Both protocols and behaviors are plugins, allowing you to extend Vaurien by adding new ones.

Last (but not least), Vaurien provides a couple of APIs you can use to change the behavior of the proxy live. That’s handy when you are doing functional tests against your server: you can for instance start to add big delays and see how your web application reacts.
proxy  tcp  vaurien  chaos-monkey  testing  functional-testing  failures  sockets  redis  memcache  http 
february 2015 by jm
Poka-yoke (ポカヨケ)
'a Japanese term that means "mistake-proofing". A poka-yoke is any mechanism in a lean manufacturing process that helps an equipment operator avoid (yokeru) mistakes (poka). Its purpose is to eliminate product defects by preventing, correcting, or drawing attention to human errors as they occur.'
human-error  errors  mistakes  poka-yoke  failures  prevention  bugproofing  manufacturing  japan 
march 2014 by jm
the infamous 2008 S3 single-bit-corruption outage
Neat, I didn't realise this was publicly visible. A single corrupted bit infected the S3 gossip network, taking down the whole S3 service in (iirc) one region:
We've now determined that message corruption was the cause of the server-to-server communication problems. More specifically, we found that there were a handful of messages on Sunday morning that had a single bit corrupted such that the message was still intelligible, but the system state information was incorrect. We use MD5 checksums throughout the system, for example, to prevent, detect, and recover from corruption that can occur during receipt, storage, and retrieval of customers' objects. However, we didn't have the same protection in place to detect whether [gossip state] had been corrupted. As a result, when the corruption occurred, we didn't detect it and it spread throughout the system causing the symptoms described above. We hadn't encountered server-to-server communication issues of this scale before and, as a result, it took some time during the event to diagnose and recover from it.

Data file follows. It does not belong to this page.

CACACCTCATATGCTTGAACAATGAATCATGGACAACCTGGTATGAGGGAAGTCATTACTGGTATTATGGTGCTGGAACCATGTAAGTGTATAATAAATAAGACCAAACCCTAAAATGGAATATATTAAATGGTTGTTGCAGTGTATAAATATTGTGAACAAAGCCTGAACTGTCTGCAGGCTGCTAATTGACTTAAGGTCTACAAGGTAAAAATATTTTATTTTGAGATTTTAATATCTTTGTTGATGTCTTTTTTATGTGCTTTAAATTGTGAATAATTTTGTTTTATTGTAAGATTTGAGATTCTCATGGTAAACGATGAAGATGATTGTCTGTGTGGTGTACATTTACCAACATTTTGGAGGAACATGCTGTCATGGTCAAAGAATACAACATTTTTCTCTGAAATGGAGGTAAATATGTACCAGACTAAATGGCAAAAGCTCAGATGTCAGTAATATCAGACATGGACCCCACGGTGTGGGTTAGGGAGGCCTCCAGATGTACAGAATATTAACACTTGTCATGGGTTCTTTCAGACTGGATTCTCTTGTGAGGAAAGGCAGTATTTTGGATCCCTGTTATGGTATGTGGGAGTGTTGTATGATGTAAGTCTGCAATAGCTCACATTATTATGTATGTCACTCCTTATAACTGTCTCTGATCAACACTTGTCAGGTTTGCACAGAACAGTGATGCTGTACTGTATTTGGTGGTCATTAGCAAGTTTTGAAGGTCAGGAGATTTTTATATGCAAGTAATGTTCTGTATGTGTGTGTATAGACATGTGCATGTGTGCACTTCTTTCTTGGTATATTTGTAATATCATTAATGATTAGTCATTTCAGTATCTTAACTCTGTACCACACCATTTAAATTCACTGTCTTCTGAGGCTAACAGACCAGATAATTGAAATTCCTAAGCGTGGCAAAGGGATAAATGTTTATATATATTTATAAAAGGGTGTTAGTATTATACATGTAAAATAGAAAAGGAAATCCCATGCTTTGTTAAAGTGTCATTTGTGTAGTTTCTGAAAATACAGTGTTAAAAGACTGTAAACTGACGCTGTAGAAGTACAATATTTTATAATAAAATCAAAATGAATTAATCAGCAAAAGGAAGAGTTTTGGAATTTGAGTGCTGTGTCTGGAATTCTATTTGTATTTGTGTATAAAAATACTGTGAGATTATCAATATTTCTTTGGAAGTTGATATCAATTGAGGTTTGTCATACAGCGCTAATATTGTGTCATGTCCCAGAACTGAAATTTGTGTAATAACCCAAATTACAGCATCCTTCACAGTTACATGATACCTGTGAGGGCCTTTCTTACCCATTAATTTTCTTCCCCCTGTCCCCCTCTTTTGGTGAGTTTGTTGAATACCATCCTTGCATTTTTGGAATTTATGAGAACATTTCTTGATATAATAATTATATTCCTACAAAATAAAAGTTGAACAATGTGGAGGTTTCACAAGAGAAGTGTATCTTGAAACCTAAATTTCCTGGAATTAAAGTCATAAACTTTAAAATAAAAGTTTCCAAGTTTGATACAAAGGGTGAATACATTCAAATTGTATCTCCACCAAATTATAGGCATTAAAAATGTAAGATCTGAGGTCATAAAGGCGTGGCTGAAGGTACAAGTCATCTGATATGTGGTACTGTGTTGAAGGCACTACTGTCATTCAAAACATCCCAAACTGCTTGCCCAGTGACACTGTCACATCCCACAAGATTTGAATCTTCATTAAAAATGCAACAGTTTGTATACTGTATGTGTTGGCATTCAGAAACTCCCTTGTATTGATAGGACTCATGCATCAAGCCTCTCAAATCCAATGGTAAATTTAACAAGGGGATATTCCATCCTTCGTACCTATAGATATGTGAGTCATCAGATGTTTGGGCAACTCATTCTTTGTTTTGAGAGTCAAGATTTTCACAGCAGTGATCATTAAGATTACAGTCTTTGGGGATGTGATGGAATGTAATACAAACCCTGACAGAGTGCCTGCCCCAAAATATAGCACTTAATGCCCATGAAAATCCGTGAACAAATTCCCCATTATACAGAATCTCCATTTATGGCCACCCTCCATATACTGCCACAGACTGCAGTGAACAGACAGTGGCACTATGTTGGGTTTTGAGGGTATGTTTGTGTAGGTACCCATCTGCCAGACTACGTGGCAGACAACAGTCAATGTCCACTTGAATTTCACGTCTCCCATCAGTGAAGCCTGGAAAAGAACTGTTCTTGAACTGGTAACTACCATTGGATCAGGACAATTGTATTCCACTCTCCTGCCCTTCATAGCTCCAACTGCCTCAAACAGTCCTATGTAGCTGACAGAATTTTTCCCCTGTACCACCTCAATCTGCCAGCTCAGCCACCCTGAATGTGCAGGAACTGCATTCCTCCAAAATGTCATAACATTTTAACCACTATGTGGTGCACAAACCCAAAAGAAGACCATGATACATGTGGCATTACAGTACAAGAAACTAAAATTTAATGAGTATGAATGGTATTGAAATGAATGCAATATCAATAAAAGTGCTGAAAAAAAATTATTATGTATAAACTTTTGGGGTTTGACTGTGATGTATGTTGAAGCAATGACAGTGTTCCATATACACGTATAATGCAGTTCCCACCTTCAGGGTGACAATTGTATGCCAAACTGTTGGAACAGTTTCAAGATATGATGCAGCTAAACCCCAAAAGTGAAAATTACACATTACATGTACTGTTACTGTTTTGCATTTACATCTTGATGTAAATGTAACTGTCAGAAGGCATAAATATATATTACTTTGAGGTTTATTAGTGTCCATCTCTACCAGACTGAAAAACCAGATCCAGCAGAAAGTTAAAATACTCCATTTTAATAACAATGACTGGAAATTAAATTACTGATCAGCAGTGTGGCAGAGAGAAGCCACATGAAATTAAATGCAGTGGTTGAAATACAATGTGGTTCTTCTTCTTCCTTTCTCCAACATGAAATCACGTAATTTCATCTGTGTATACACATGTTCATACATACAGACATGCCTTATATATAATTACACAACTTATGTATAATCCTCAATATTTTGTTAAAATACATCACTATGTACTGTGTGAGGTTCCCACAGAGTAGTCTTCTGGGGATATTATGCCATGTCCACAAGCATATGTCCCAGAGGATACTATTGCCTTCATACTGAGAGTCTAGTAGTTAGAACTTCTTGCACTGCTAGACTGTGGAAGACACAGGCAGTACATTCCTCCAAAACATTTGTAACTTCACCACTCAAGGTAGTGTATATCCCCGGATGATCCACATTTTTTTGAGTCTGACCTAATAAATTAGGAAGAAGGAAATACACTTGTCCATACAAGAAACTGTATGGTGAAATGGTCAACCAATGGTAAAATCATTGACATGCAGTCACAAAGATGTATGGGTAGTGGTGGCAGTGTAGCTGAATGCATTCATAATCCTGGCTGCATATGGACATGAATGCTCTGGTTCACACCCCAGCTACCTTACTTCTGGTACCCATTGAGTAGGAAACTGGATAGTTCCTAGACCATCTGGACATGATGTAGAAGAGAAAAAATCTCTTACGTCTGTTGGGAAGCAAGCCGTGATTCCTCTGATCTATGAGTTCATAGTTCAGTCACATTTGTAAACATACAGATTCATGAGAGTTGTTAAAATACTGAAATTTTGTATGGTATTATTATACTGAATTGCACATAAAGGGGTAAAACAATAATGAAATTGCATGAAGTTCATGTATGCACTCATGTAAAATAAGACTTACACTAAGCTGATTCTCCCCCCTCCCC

During our post-mortem analysis we've spent quite a bit of time evaluating what happened, how quickly we were able to respond and recover, and what we could do to prevent other unusual circumstances like this from having system-wide impacts. Here are the actions that we're taking: (a) we've deployed several changes to Amazon S3 that significantly reduce the amount of time required to completely restore system-wide state and restart customer request processing; (b) we've deployed a change to how Amazon S3 gossips about failed servers that reduces the amount of gossip and helps prevent the behavior we experienced on Sunday; (c) we've added additional monitoring and alarming of gossip rates and failures; and, (d) we're adding checksums to proactively detect corruption of system state messages so we can log any such messages and then reject them.


This is why you checksum all the things ;)
s3  aws  post-mortems  network  outages  failures  corruption  grey-failures  amazon  gossip 
june 2013 by jm
“Call Me Maybe: Carly Rae Jepsen and the Perils of Network Partitions”
Aphyr's epic RICON talk, exploring distributed-database failure modes through music. and what a lot of fail there is!

Bottom line: CRDTs win
crdts  data-structures  storage  ricon  apyhr  failures  network  partitions  puns  slides 
may 2013 by jm